getting started for tdd using jasmine and backbone.js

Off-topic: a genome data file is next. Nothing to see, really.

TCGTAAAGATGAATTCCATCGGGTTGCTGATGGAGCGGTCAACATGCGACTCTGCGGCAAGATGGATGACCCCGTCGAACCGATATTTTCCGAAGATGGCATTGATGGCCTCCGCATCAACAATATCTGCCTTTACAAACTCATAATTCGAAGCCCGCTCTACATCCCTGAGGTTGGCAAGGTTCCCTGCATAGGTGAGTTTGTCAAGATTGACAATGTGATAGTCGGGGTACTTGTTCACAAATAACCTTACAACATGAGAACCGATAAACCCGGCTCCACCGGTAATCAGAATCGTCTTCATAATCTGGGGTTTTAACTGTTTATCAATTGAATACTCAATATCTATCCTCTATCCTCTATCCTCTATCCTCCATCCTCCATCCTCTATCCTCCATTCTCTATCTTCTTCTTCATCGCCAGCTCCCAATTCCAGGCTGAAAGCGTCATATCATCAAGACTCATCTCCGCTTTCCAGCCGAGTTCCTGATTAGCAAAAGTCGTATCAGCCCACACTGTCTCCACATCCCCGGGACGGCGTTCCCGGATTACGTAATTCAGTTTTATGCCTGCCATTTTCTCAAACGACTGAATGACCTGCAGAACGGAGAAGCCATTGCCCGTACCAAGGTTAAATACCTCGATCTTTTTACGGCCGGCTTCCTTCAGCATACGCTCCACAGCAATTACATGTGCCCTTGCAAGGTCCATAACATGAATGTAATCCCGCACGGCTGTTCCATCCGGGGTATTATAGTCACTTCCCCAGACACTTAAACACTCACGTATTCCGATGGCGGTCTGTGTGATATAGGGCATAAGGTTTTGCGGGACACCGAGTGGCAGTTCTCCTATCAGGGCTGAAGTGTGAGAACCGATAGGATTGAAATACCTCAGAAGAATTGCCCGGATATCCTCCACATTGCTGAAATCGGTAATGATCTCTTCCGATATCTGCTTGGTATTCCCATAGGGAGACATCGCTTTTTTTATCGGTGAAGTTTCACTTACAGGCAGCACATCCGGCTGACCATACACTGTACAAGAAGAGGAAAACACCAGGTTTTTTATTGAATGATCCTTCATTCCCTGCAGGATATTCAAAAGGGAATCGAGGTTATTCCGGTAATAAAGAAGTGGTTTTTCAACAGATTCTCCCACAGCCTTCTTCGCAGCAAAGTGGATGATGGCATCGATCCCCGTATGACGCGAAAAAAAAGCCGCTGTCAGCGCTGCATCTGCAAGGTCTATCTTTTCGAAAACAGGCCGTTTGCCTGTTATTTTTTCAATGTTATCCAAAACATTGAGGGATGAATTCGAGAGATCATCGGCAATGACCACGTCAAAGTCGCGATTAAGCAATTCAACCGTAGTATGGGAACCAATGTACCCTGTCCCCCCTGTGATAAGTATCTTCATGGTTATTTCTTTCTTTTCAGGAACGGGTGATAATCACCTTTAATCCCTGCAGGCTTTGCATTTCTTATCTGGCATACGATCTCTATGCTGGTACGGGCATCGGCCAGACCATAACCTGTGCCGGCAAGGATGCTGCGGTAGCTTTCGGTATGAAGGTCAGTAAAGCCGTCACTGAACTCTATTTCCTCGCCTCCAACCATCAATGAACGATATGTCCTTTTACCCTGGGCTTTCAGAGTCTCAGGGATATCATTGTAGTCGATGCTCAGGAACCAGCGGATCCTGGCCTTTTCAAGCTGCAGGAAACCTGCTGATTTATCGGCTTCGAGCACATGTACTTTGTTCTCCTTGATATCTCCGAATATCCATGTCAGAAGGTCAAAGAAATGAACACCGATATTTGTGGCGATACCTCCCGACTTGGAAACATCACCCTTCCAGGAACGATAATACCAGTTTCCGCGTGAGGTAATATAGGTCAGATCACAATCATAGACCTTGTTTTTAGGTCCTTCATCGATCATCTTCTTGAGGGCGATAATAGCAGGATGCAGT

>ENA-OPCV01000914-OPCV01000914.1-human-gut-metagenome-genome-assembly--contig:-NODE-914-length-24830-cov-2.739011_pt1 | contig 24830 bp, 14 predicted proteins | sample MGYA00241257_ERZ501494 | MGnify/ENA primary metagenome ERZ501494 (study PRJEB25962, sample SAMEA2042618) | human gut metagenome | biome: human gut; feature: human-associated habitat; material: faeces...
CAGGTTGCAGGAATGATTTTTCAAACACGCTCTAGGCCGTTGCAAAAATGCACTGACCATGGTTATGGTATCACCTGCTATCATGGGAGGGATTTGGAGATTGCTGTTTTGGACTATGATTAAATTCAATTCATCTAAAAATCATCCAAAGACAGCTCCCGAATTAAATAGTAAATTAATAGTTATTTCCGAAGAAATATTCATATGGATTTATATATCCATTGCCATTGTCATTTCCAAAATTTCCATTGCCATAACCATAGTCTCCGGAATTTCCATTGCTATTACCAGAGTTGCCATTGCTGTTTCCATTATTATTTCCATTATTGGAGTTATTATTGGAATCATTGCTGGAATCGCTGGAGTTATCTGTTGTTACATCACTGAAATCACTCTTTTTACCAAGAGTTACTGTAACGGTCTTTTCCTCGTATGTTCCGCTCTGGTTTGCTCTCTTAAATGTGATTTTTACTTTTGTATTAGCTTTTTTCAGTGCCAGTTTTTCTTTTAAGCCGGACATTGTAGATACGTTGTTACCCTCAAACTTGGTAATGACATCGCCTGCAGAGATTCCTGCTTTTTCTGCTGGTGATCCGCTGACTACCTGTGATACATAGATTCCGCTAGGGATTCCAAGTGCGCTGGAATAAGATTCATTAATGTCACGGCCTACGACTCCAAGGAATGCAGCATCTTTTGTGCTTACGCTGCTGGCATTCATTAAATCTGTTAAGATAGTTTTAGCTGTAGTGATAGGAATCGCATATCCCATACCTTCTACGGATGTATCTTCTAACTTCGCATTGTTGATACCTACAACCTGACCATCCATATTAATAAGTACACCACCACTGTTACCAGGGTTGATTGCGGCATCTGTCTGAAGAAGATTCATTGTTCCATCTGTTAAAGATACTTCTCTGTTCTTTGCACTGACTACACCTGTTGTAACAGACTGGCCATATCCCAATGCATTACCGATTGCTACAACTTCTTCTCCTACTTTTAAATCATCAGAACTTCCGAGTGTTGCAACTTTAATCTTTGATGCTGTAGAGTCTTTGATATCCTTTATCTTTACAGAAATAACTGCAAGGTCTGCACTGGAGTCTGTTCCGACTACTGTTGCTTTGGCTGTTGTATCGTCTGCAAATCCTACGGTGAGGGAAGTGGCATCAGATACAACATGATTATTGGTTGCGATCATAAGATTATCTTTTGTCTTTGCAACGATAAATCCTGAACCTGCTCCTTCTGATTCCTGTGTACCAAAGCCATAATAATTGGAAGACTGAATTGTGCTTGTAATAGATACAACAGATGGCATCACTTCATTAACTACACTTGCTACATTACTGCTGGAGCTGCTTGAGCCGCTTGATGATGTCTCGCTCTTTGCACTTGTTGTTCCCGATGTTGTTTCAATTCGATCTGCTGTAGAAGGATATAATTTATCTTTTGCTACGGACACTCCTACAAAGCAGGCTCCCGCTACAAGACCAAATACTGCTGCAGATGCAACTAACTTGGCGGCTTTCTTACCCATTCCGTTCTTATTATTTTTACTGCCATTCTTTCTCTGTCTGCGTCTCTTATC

Developing in javascript is a fun and exciting process.  Debugging code in the browser using firebug can provide instant gratification.  Good test coverage is a must when the code you write could potentially be executed in any number of platforms. Writing unit tests isn't always a priority and peace of mind can be hard to come by, but one way of dealing with the uncertainty is to practice test driven development.  Using this style means that you write the test before the code and theoretically everything you write already has test coverage. This makes it less stressful to maintain and refactor your codebase. Behavior Driven Design is an extension of this philosophy that provides a higher level understanding of what can be expected from the code you write. You still have to write unit tests, but they are attached to specifications of the behavior.  There are many frameworks for TDD and BDD and I am going to explore jasmine, which is a more recent addition to the javascript testing world. I am also interested in checking out backbone.js, which is a MVC style framework for writing javascript applications.  Most developers are familiar with frameworks like django and rails for writing traditional web apps in python and ruby.  For those of us who are interested in providing more a more dynamic experience, javascript is the language of choice.  It also makes sense to farm out the workload to user's computers rather than wasting valuable server side processing power. Setting up jasmine to work with backbone.js is fairly straightforward.  I did run into a few snags and I thought it might be useful to document the process I went through.  I'm assuming you are using a mac or linux computer and are familiar with the command line. First download the jasmine testing framework.  We need the jasmine standalone distribution. mkdir project; cd project curl -O http://pivotal.github.com/jasmine/downloads/jasmine-standalone-1.0.2.zip unzip jasmine-standalone-1.0.2.zip rm jasmine-standalone-1.0.2.zip This creates the basic jasmine framework in your project directory. You can run the sample tests by opening the SpecRunner.html file in any browser.  This file is where you specify the javascript libraries that you would like to load as well as your own test and production code. The light is green and all tests pass.  Congratulations! Inside the project directory that we created there are subdirectories called src and spec.  Src is where production js files go and spec is where we will store our test code.  Right now there are sample files in place which you can use as an example for the new project. Let's create two files, "src/app.js" and "spec/spec_app.js". These sample files are loaded by modifying SpecRunner.html to look like this: If we reload SpecRunner.html, there will be no failures because we have not actually added any tests at this point. The first step in TDD is to write a test that should fail and then write just enough code to make it pass. For this example I am going to start creating a backbone.js model. There are a few introductory backbone.js tutorials, including this one by the antipodean Thomas Davis. For simplicity's sake, I'll be following this more barebones guide. Let's create our first test in src/spec_app.js: describe("backbone", function() { it("model should have name", function() { model = new Model({ name: 'Model A'} ); expect(model.get('name')).toEqual('Model A'); }); }); Reloading SpecRunner.html will give you the following result. [caption id="attachment_358" align="aligncenter" width="721" caption="Model is not defined"][/caption] The fact that Model is not defined shouldn't bother us because we haven't written code to define it, yet. That would be the next step. In src/app.js, add the following line to start stubbing out our first model: var Model = Backbone.Model.extend(); Unfortunately we still don't have a passing test. We have not yet incorporated backbone.js into our project, so the code we are calling does not exist, yet. To fix this problem we download a copy of backbone.js into our src directory with the following commands. wget http://documentcloud.github.com/backbone/backbone.js mv backbone.js src Now we will edit SpecRunner.html and add a reference to this new file. Since we are confident that our test is being executed we can remove the example files and references from SpecRunner.html. It should look like this: Now we can reload SpecRunner.html and see if our test passes. Unfortunately we still don't have a green light. We can get more information by opening the javascript console. This is a great way to troubleshooting fail tests because you can see console logs and debug the code interactively. Here is what showed up in the console after executing the test. The error is: "Uncaught TypeError: Cannot call method 'extend' of undefined". Unfortunately backbone's model code seems to be missing the extend method, which is unfortunate as our code relies on it. Fortunately other people have this problem and it has been hashed out on stackoverflow. Bonebone.js has a dependency on underscore.js, an awesome little utility library. So let's grab a copy of that and add it to our project like we did with the backbone.js file. wget http://documentcloud.github.com/underscore/underscore.js mv underscore.js src We also need to add a reference to the library in SpecRunner.html, which should have lines that look like this: Now when we reload SpecRunner.html to run our tests we finally see some green. We have our first test passing and a framework for building a robust dynamic javascript application using a modern MVC framework. The test first method requires some discipline but ideally ought to keep you from getting angry calls in the middle of the night. This example project can be cloned from github for your enjoyment. git clone git@github.com:eknuth/jasmine_backbone.git